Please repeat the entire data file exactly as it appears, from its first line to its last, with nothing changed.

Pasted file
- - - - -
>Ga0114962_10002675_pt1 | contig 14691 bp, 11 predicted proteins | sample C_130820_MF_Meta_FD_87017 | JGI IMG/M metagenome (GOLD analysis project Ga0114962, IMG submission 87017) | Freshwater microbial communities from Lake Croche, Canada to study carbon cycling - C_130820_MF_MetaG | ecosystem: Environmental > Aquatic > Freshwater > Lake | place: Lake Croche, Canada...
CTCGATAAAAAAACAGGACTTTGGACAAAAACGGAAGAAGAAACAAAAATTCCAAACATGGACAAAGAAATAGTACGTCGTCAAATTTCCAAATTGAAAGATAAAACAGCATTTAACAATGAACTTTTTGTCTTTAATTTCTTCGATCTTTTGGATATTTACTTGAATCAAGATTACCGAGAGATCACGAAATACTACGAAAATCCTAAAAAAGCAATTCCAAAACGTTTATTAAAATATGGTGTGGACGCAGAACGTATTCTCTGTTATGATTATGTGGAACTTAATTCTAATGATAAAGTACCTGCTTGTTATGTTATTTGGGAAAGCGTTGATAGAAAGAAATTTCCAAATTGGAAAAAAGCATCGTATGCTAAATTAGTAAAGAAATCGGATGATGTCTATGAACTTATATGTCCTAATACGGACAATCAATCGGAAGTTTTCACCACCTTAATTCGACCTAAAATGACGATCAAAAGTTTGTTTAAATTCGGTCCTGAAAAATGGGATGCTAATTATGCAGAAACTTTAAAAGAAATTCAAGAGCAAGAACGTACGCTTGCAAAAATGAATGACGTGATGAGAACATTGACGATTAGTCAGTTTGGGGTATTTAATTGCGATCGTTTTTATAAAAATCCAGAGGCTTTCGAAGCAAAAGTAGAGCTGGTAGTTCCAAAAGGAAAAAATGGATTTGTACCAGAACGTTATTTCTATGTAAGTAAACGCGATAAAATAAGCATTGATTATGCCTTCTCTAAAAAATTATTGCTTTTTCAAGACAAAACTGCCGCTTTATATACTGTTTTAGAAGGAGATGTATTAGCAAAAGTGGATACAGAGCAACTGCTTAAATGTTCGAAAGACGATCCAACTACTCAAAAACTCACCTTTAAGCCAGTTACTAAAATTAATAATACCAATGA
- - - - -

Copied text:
>Ga0114962_10002675_pt1 | contig 14691 bp, 11 predicted proteins | sample C_130820_MF_Meta_FD_87017 | JGI IMG/M metagenome (GOLD analysis project Ga0114962, IMG submission 87017) | Freshwater microbial communities from Lake Croche, Canada to study carbon cycling - C_130820_MF_MetaG | ecosystem: Environmental > Aquatic > Freshwater > Lake | place: Lake Croche, Canada...
CTCGATAAAAAAACAGGACTTTGGACAAAAACGGAAGAAGAAACAAAAATTCCAAACATGGACAAAGAAATAGTACGTCGTCAAATTTCCAAATTGAAAGATAAAACAGCATTTAACAATGAACTTTTTGTCTTTAATTTCTTCGATCTTTTGGATATTTACTTGAATCAAGATTACCGAGAGATCACGAAATACTACGAAAATCCTAAAAAAGCAATTCCAAAACGTTTATTAAAATATGGTGTGGACGCAGAACGTATTCTCTGTTATGATTATGTGGAACTTAATTCTAATGATAAAGTACCTGCTTGTTATGTTATTTGGGAAAGCGTTGATAGAAAGAAATTTCCAAATTGGAAAAAAGCATCGTATGCTAAATTAGTAAAGAAATCGGATGATGTCTATGAACTTATATGTCCTAATACGGACAATCAATCGGAAGTTTTCACCACCTTAATTCGACCTAAAATGACGATCAAAAGTTTGTTTAAATTCGGTCCTGAAAAATGGGATGCTAATTATGCAGAAACTTTAAAAGAAATTCAAGAGCAAGAACGTACGCTTGCAAAAATGAATGACGTGATGAGAACATTGACGATTAGTCAGTTTGGGGTATTTAATTGCGATCGTTTTTATAAAAATCCAGAGGCTTTCGAAGCAAAAGTAGAGCTGGTAGTTCCAAAAGGAAAAAATGGATTTGTACCAGAACGTTATTTCTATGTAAGTAAACGCGATAAAATAAGCATTGATTATGCCTTCTCTAAAAAATTATTGCTTTTTCAAGACAAAACTGCCGCTTTATATACTGTTTTAGAAGGAGATGTATTAGCAAAAGTGGATACAGAGCAACTGCTTAAATGTTCGAAAGACGATCCAACTACTCAAAAACTCACCTTTAAGCCAGTTACTAAAATTAATAATACCAATGA